On the third-largest island in Fiji, 17-year-old Asenaca Sepa dreams of becoming a nurse. Her classmate, Laisenia Kidia, wants to study marine biology. The teens are students at Bucalevu Secondary School on Taveuni Island. Its rich soil and abundant flora have earned it the nickname "the garden island." Waterfalls and breathtaking sunsets make Taveuni a travel destination, yet besides encounters with tourists, the islanders live in relative isolation. The government is the main employer; most other jobs involve unskilled agricultural labor. Only about 30 percent of students graduate from high school. About 10 percent go to university. Poverty and poor infrastructure limit access to advanced technology.
This lack of technology in schools worried members of the Rotary Club of Taveuni Island, who want to ensure students find employment or go on to college, says club member Geoffrey Amos. "We want them to go into the market with computer skills."
Working with Auckland University of Technology and the Rotary clubs of Newmarket, Botany East Tamaki, and Ellerslie Sunrise, New Zealand, Taveuni Island Rotarians launched a project to provide 70 computer tablets to Bucalevu Secondary School and nearby Niusawa Methodist High School. They received matching funds from districts 9920 and 9970, and partial funding from a Rotary Foundation Matching Grant. (Matching Grants have since been phased out; learn more about Foundation grants.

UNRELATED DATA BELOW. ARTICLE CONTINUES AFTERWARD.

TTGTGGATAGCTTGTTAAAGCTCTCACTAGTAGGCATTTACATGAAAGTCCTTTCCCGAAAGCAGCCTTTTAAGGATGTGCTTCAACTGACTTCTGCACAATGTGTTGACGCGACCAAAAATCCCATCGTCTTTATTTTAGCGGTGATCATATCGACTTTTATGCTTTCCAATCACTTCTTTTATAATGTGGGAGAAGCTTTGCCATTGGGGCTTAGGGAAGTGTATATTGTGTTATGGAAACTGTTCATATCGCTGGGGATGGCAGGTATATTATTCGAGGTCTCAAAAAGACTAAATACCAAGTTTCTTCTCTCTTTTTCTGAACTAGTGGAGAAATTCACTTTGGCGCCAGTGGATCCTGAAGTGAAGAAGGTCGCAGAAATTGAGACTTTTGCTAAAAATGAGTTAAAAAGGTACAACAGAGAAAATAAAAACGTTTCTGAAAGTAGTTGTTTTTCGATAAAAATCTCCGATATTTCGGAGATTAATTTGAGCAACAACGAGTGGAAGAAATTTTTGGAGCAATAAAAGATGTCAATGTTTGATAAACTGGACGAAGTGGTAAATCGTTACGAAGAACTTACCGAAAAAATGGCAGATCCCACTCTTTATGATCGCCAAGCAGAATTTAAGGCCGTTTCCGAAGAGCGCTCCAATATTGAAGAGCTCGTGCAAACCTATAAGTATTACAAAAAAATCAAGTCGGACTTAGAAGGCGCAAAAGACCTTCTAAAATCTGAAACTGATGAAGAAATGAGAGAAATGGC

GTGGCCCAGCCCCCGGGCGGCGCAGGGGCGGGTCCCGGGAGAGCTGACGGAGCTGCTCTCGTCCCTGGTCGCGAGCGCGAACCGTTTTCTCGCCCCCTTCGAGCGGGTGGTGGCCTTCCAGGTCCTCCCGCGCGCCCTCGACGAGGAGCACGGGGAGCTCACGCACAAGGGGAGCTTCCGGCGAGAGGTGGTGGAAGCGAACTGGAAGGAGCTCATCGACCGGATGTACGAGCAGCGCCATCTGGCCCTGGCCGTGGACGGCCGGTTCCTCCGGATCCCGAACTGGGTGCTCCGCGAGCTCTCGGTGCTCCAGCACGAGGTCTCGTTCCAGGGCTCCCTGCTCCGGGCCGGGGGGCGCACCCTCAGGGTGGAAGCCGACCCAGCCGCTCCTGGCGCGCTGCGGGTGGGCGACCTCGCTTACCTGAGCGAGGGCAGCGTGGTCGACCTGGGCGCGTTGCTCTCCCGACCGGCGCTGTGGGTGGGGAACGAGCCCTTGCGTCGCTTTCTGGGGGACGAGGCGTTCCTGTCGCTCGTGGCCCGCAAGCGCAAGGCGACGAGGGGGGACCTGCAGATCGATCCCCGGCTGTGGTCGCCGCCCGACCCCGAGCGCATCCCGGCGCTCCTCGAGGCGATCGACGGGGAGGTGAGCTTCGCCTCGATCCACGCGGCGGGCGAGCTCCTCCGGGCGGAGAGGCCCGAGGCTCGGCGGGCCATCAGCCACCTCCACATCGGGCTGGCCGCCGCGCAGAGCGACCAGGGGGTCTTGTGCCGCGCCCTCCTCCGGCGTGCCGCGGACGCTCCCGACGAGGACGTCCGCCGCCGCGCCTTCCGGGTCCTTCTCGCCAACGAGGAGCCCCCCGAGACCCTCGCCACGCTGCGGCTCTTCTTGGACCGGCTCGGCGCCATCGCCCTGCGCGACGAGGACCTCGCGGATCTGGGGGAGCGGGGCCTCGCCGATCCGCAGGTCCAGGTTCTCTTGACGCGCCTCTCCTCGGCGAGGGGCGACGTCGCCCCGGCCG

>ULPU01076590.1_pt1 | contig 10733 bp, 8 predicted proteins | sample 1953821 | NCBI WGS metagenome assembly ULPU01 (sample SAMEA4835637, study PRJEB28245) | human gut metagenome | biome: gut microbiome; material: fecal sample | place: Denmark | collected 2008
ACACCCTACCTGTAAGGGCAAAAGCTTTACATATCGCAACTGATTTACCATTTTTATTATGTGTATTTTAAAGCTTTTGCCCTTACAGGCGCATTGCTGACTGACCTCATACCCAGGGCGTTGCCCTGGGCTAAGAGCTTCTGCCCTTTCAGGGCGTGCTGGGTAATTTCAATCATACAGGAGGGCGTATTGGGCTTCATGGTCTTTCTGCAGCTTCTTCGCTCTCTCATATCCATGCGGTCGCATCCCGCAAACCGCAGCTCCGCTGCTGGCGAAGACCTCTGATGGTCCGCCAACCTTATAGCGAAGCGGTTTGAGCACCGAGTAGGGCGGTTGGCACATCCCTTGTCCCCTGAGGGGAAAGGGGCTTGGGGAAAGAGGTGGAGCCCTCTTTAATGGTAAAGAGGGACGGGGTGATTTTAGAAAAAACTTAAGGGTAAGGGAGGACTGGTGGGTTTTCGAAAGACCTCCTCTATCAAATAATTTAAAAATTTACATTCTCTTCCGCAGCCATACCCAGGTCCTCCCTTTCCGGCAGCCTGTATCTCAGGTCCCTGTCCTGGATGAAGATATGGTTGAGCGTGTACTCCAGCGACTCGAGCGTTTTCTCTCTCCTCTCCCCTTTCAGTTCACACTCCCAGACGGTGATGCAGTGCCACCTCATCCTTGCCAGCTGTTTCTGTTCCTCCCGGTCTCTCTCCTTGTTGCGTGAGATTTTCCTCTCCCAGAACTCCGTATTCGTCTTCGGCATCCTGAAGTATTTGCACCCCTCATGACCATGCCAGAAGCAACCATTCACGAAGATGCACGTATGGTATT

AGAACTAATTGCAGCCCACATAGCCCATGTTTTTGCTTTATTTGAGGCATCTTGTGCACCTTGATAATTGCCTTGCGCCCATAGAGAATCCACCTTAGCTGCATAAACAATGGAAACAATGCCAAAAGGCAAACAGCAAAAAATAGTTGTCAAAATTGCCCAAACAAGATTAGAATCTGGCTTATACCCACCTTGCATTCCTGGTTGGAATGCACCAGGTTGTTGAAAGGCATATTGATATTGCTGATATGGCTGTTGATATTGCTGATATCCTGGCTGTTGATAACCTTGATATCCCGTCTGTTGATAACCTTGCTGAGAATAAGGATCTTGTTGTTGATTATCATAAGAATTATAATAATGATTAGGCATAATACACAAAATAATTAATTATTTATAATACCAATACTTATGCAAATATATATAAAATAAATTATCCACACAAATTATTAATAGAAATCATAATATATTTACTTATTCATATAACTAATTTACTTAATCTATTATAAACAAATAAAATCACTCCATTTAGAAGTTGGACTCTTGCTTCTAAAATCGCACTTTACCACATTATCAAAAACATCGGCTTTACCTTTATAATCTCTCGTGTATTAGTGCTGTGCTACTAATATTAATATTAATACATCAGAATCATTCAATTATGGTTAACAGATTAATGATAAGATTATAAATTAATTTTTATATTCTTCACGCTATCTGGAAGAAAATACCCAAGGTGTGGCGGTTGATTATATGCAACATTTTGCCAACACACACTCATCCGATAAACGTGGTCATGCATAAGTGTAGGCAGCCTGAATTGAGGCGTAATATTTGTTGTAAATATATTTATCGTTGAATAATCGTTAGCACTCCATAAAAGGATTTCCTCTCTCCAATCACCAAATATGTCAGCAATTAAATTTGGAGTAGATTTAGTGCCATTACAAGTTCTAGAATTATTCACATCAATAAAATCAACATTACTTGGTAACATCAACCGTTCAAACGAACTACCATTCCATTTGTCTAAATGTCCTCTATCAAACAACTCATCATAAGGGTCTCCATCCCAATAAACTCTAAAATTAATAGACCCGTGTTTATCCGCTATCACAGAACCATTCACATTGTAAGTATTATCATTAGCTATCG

Rotary scholar alumna Kelsi Cox, a Canadian who studied in New Zealand, led a team that trained teachers and students how to use the tablets. "These small things hold a world of information, and can take these young people to places far beyond the classroom," she says.
The teens took to the devices immediately. "It's like having 100 textbooks," Sepa says. During the training, the group used a science app to study cell structure. "After looking at the pictures today, and at all the cells and definitions, I get a clear picture of what a cell really is," she notes. Kidia adds that what he's learning on the tablet will help prepare him for university.
The devices are preloaded with an array of educational apps, as well as tools for students to record songs and take videos, allowing them to document their lives and culture outside the classroom.
"It's what they need to empower their community so they can create positive changes for the future," Cox says. Those changes are already occurring: Amos reports that on 2014 achievement tests, students had higher pass rates than before. They also showed improved computer skills, which will help them continue their education or find jobs.
Adapted from a story in the March 2015 issue of The Rotarian